The HomeTrust Secured Visa card is often overlooked, probably because it is from a smaller issuer that most people have not heard of.
I'd recommend this card, or the CapitalOne "Guaranteed" Secured Mastercard, for those that are:
- Not eligible for a secured card from a big 5 bank (see my article here about TD/Scotia/CIBC/BMO/RBC Secured Credit Cards);
- The BMO Prepaid Travel Mastercard doesn't cut it, since BMO's prepaid card won't develop a credit rating; and
- They've already been rejected for a credit card from a non-big-5 bank, such as the TrueLine MasterCard® credit card - Fixed 9.99% AIR
About HomeTrust Secured VisaThe issuer is much smaller than the big banks, so they take on clients that the big banks may not. The application is paper or online, but either way you will have to mail in a cheque (preferably certified, or a bank draft, to speed up the approval process). The minimum deposit (and therefore card "credit limit") is $500. The company says that almost everyone is approved, but there is a monthly fee of $5 or a yearly fee of $49. This isn't terrible if you really need a Mastercard/Visa, but should only be a last resort if you the above three options haven't worked out.
Paying the monthly fee will cost you $60/year, so scrounge together the $49 to save yourself the money.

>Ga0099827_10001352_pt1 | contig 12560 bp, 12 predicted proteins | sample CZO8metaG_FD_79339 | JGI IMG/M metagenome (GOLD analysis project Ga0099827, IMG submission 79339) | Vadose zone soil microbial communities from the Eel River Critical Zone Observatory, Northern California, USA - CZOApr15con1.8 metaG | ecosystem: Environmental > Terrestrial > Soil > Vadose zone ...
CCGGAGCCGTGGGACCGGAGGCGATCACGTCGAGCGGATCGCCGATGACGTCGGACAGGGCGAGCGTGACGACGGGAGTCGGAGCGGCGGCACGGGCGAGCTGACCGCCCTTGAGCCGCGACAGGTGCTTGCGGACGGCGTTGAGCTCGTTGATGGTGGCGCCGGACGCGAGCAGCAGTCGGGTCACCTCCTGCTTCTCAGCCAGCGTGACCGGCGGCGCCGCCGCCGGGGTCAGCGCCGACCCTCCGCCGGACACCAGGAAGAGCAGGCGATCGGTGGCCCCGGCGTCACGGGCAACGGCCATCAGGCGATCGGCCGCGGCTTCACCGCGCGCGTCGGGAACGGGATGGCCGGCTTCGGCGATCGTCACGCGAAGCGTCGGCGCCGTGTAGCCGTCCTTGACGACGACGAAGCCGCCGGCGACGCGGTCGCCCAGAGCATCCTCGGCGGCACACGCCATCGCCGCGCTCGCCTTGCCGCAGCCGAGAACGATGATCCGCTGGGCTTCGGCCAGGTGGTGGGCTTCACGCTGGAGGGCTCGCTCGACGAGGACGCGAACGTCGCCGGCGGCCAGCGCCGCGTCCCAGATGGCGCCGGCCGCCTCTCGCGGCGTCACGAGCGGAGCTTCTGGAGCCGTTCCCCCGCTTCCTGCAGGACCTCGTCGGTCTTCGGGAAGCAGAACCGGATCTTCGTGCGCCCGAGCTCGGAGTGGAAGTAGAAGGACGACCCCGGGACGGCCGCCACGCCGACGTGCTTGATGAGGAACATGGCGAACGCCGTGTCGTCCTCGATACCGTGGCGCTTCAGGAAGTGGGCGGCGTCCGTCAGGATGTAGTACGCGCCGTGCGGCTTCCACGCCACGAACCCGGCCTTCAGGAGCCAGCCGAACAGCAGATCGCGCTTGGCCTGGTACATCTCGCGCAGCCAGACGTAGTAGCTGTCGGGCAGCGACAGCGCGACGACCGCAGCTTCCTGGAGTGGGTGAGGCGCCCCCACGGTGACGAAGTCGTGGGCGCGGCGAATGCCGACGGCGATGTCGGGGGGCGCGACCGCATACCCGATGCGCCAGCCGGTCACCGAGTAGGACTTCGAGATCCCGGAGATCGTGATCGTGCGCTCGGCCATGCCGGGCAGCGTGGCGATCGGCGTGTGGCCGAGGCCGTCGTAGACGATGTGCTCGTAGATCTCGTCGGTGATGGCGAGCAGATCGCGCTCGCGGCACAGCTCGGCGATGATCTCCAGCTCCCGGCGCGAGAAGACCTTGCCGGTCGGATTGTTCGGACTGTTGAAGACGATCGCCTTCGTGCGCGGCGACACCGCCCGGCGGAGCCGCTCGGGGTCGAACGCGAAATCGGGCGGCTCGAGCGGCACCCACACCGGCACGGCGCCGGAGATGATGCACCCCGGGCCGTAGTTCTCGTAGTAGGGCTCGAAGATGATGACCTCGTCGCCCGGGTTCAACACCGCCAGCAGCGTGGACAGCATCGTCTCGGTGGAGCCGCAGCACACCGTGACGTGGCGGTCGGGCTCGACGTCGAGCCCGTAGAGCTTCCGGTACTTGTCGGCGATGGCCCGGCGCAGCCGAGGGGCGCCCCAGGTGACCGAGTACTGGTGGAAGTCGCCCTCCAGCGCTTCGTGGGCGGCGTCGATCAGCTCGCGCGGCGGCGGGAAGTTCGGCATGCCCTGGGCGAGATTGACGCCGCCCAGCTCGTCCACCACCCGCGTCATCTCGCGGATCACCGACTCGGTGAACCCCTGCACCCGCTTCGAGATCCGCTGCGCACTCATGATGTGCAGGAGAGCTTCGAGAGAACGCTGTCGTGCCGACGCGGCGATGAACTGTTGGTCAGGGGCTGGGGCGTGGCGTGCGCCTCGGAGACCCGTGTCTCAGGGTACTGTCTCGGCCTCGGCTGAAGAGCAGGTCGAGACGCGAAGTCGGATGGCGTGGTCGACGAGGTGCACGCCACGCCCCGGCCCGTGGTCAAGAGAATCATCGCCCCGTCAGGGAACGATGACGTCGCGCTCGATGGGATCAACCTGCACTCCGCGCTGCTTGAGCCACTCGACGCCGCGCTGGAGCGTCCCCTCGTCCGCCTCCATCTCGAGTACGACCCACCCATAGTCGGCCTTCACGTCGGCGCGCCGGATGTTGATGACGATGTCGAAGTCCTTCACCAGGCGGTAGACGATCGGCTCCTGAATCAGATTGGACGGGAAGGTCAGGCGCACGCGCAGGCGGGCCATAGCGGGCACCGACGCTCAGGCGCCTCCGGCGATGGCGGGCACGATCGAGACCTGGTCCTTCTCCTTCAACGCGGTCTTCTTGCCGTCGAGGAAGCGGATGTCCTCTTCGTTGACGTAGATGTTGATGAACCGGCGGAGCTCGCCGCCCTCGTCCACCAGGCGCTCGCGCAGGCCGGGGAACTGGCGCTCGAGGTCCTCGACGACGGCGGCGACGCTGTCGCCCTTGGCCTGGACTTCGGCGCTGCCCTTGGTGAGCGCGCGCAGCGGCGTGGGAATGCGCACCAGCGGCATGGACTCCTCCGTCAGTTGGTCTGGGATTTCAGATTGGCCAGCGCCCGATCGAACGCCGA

I'm of the opinion that having a Visa/Mastercard will save you enough money by being able to buy things cheaply online instead of from a retail store that jacks up the price, so that it will pay off the $49 annual fee, though this all depends on what you like to buy. Nobody needs a credit card, but I believe everyone should have a Visa or Mastercard in this world (if not both for the rare circumstances when a place accepts only one, it's happened to me).
Value of a Mastercard/Visa, "Credit" or not
Seriously, get an Ebay and Paypal account, and you can save a bundle on an unimaginable number of things. Cables that Futureshop sells for $75 can be had for $7 including shipping. I bought an engraved leather wallet for $21 including shipping, frivolous, but far cheaper than you'd pay for the same thing in Canada.
Do What You Can to Get, and Responsibly Use, a Regular Credit Card
If your credit rating is poor, be sure to check out my guide on getting your free credit reports from TransUnion Canada and Equifax Canada, and try to get things cleared up if possible.